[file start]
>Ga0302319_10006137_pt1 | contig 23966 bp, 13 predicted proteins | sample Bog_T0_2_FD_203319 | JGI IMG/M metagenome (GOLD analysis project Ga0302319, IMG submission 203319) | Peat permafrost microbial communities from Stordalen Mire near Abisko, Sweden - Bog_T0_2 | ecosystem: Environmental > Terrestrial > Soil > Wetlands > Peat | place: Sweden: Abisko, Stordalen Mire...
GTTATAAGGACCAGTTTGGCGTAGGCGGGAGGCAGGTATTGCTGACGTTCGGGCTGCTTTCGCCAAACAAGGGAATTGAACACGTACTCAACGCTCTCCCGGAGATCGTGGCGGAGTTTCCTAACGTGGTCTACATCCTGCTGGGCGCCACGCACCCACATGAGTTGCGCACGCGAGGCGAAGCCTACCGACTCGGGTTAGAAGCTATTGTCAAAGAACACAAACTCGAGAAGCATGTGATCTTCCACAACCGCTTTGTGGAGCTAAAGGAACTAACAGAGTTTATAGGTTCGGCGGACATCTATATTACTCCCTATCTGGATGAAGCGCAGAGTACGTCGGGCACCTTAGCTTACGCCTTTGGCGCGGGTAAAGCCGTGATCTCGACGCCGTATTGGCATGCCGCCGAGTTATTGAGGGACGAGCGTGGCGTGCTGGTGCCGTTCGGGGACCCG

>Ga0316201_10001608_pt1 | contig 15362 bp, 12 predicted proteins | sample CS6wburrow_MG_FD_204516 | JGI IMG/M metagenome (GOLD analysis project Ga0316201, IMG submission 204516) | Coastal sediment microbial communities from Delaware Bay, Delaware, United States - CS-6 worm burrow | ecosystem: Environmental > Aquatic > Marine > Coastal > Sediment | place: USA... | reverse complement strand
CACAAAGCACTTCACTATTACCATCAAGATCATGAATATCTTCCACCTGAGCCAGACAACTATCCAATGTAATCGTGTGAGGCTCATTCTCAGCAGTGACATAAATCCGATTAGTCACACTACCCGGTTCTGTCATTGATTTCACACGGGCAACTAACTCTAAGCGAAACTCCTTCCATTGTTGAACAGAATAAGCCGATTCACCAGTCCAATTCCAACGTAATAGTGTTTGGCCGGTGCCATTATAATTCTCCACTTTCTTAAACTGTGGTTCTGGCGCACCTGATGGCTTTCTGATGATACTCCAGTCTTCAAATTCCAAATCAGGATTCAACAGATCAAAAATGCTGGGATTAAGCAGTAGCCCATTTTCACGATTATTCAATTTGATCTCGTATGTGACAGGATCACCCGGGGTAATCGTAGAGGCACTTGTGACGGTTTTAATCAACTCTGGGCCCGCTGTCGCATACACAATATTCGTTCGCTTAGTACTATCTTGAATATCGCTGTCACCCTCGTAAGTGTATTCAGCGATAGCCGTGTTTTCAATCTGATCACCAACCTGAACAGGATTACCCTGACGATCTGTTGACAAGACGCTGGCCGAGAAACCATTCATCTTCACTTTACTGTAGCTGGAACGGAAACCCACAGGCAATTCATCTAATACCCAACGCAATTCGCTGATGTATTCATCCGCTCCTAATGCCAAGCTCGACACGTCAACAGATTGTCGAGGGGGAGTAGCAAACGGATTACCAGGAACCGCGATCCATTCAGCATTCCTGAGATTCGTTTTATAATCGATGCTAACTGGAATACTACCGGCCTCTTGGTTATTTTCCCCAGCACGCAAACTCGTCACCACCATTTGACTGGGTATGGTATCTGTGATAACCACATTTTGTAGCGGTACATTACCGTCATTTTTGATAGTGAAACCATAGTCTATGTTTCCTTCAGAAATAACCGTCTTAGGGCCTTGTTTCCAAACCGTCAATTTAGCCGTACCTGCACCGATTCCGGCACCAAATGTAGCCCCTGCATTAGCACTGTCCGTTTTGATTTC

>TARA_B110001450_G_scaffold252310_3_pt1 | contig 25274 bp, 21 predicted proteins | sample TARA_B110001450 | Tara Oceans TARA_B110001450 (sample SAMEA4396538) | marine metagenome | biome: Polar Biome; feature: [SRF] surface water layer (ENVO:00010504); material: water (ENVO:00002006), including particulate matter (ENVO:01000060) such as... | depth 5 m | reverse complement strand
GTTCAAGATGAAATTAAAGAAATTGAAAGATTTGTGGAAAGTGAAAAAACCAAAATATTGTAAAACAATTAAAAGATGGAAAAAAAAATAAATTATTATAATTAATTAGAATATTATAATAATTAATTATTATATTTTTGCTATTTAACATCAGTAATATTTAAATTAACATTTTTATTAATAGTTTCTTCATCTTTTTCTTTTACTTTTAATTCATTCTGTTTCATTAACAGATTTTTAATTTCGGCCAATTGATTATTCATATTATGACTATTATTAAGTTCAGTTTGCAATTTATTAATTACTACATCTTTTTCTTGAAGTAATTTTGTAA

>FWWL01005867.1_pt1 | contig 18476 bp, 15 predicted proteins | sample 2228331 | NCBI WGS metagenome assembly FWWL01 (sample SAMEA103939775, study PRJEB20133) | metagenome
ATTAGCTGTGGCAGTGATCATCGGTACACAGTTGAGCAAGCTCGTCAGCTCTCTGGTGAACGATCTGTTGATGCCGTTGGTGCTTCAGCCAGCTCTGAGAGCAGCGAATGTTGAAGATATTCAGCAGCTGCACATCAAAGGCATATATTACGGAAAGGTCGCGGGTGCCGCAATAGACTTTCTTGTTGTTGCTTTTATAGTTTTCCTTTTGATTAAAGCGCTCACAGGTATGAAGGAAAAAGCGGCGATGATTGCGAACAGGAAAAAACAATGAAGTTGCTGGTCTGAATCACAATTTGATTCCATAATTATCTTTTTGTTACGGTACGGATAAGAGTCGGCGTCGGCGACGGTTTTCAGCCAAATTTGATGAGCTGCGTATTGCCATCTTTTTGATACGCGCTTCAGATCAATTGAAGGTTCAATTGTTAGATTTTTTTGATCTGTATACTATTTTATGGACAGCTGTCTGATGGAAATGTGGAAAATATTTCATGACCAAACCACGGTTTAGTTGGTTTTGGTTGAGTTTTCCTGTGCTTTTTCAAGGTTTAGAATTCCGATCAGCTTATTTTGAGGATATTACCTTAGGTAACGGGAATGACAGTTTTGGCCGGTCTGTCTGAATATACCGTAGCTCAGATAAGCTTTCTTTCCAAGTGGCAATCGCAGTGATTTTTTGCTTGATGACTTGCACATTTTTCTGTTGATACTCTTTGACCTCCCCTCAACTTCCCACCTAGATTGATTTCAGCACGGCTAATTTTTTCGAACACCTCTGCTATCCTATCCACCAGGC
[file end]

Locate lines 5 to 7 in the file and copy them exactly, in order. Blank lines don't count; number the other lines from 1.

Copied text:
>TARA_B110001450_G_scaffold252310_3_pt1 | contig 25274 bp, 21 predicted proteins | sample TARA_B110001450 | Tara Oceans TARA_B110001450 (sample SAMEA4396538) | marine metagenome | biome: Polar Biome; feature: [SRF] surface water layer (ENVO:00010504); material: water (ENVO:00002006), including particulate matter (ENVO:01000060) such as... | depth 5 m | reverse complement strand
GTTCAAGATGAAATTAAAGAAATTGAAAGATTTGTGGAAAGTGAAAAAACCAAAATATTGTAAAACAATTAAAAGATGGAAAAAAAAATAAATTATTATAATTAATTAGAATATTATAATAATTAATTATTATATTTTTGCTATTTAACATCAGTAATATTTAAATTAACATTTTTATTAATAGTTTCTTCATCTTTTTCTTTTACTTTTAATTCATTCTGTTTCATTAACAGATTTTTAATTTCGGCCAATTGATTATTCATATTATGACTATTATTAAGTTCAGTTTGCAATTTATTAATTACTACATCTTTTTCTTGAAGTAATTTTGTAA

>FWWL01005867.1_pt1 | contig 18476 bp, 15 predicted proteins | sample 2228331 | NCBI WGS metagenome assembly FWWL01 (sample SAMEA103939775, study PRJEB20133) | metagenome